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Ecosystem: A community and its Abiotic parts of it’s environment
Autotroph: an organism capable of synthesizing it’s own food from inorganic substances
Heterotroph: organism that cannot manufacture its own food and instead obtains its food and energy by taking in organic substances
Producers: An organism that makes its own food
Consumers (primary and secondary): An organism that eats other organisms
Decomposers: An organism that breaks down animal wastes and remains of dead plants and animals for its food
Herbivores: organism that eats only plants
Carnivores: an organism that only eats meat
Omnivores: an organism that eats both plants and meat
Population: organisms that are the same species that live together
Community: Populations living in the same environment at the same time
Population density: groups of individuals belonging to the same species that live in the same region at the same time
Limiting factor: environmental factor that is of predominant importance in restricting the size of a population
Food chain: diagram that shows how food energy from 1 organism to another
Food web: a model that shows many different food chains in a web form
Predator: animal that feeds on other organisms
Prey: animals predators eat
Organism: is an individual living thing
Succession: A following of things, events, people, or ranks after another in sequence of time, as in a succession of disasters.
Energy pyramid graphical representation of the trophic levels
Competition: interaction between organisms
Mutualism: is the way two organisms of different species exist in a relationship in which each individual benefits from the activity of the other.
Symbiosis: relationship between 2 organisms of different species that benefits 1 or both of the organisms
Coexistence: To exist together, at the same time, or in the same place.
Cooperation: an act or instance of working or acting together for a common purpose or benefit; joint action.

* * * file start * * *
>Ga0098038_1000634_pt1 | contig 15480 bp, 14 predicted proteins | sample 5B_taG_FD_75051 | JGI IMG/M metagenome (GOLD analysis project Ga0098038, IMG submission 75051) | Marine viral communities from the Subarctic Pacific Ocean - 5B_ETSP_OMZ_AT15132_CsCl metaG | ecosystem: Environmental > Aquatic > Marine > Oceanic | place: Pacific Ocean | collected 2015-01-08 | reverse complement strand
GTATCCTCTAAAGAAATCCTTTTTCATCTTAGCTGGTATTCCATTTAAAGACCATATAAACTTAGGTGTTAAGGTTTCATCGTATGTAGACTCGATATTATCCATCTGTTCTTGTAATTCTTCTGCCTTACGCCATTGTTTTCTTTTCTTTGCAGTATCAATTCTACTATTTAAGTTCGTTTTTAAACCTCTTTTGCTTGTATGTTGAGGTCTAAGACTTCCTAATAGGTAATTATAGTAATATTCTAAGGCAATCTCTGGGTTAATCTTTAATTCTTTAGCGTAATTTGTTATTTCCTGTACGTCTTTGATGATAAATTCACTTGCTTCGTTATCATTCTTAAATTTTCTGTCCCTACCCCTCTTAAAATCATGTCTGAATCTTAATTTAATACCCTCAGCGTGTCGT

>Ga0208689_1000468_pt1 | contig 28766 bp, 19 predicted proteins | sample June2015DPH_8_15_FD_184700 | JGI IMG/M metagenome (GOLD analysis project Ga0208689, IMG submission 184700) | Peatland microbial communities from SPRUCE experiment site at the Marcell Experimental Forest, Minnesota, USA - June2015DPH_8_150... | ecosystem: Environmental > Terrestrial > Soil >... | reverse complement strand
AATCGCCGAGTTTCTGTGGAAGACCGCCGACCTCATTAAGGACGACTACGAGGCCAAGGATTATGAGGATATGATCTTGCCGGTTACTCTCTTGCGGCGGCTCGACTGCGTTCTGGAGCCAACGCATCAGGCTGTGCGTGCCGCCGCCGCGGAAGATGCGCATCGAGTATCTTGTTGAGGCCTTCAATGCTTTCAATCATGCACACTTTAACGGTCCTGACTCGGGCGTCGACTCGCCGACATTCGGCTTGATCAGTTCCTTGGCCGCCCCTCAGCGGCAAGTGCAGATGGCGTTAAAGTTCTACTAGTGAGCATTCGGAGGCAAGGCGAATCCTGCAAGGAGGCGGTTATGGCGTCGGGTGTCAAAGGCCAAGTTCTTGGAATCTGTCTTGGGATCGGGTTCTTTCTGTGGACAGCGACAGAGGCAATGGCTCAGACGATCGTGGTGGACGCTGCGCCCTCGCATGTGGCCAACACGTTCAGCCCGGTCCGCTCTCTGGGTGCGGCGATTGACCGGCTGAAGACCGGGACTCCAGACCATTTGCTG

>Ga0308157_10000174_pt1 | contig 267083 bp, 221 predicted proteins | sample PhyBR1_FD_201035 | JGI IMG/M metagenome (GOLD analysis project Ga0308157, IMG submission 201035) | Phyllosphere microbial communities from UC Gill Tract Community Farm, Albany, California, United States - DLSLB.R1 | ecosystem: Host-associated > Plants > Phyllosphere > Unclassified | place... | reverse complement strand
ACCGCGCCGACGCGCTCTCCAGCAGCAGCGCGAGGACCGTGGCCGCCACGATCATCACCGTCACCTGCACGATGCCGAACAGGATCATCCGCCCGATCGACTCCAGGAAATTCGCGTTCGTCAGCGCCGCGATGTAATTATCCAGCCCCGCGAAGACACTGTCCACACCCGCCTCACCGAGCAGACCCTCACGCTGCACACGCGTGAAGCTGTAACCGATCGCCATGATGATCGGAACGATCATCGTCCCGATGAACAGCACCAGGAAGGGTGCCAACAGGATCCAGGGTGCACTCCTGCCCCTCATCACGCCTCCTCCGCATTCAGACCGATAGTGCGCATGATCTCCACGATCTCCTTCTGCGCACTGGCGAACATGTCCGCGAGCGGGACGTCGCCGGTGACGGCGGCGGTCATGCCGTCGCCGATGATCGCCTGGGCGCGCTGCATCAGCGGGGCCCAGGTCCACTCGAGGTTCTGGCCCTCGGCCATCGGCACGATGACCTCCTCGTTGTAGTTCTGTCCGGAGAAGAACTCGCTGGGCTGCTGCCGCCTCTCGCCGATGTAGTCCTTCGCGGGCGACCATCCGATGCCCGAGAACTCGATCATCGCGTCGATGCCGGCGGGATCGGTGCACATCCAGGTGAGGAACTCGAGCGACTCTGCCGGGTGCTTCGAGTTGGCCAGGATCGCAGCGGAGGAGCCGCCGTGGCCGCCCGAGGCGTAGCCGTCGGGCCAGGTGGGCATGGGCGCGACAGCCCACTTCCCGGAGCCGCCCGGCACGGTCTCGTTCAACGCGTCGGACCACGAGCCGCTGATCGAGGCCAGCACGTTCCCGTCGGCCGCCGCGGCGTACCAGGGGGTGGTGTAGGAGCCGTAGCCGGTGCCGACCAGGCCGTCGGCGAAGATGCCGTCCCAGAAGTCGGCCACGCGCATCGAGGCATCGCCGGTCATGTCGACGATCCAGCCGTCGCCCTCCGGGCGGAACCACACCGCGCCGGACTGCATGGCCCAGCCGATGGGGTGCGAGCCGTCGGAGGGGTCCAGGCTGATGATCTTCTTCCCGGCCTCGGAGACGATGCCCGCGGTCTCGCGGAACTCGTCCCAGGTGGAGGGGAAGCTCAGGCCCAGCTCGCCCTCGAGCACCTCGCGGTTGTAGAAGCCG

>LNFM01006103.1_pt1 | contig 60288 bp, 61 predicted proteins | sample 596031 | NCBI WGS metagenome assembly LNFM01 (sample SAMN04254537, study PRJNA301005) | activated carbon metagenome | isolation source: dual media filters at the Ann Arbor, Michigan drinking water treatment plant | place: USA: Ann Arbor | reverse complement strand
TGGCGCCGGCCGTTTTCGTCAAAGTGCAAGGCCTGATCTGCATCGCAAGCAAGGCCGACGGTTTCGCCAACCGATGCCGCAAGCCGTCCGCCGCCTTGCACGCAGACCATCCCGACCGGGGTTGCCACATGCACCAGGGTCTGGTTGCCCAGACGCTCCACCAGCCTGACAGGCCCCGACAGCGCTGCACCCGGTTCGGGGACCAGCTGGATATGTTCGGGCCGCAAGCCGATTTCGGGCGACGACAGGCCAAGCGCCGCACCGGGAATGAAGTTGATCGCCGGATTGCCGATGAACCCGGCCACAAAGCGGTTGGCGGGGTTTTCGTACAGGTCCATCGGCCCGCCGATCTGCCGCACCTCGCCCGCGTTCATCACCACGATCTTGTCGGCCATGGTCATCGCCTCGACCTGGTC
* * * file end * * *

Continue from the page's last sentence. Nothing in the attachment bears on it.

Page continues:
-Primary Succession: one of two types of biological and ecological succession of plant life
-Secondary Succession: series of community changes which take place on a previously colonized, but disturbed or damaged habitat.
Taiga: a large naturally occurring area of land with largely evergreen forest vegetation found in northern sections of the Northern Hemisphere
Tundra: The tundra region is the coldest biome of the world. This region is treeless. Some vegetation like lichens, mosses and shrubs grows there. The winters are long and severely cold and the summers are cool.
Deciduous forest: A deciduous forest contains trees that lose their leaves each year. The leaves also change color. They turn red, orange, and yellow in autumn and then fall off. They grow back in spring.
Grasslands: Grassland biomes are vast stretches of grass where trees are rare. The soil of these ecosystems is very productive and so, they are used to grow crops like wheat and corn. Grasslands serve as grazing grounds for many animals.
Tropical rainforest: occurs roughly within the latitudes 28 degrees north or south of the equator (in the equatorial zone between the Tropic of Cancer and Tropic of Capricorn). This ecosystem experiences high average temperatures and a significant amount of rainfall.
Deserts: Deserts are located at the mid latitudes. They have extremely hot climates and less rainfall. The Sonoran desert is a rocky desert with Saguaro cacti and animals like snakes and lizards. The Sahara desert is a sandy desert having less or no vegetation.
Aquatic : Water is an aquatic resource that supports humans, animals, and plants. Freshwater and marine regions are aquatic ecosystems. All plants and organisms that live in these regions are aquatic.
Created by: Jess8p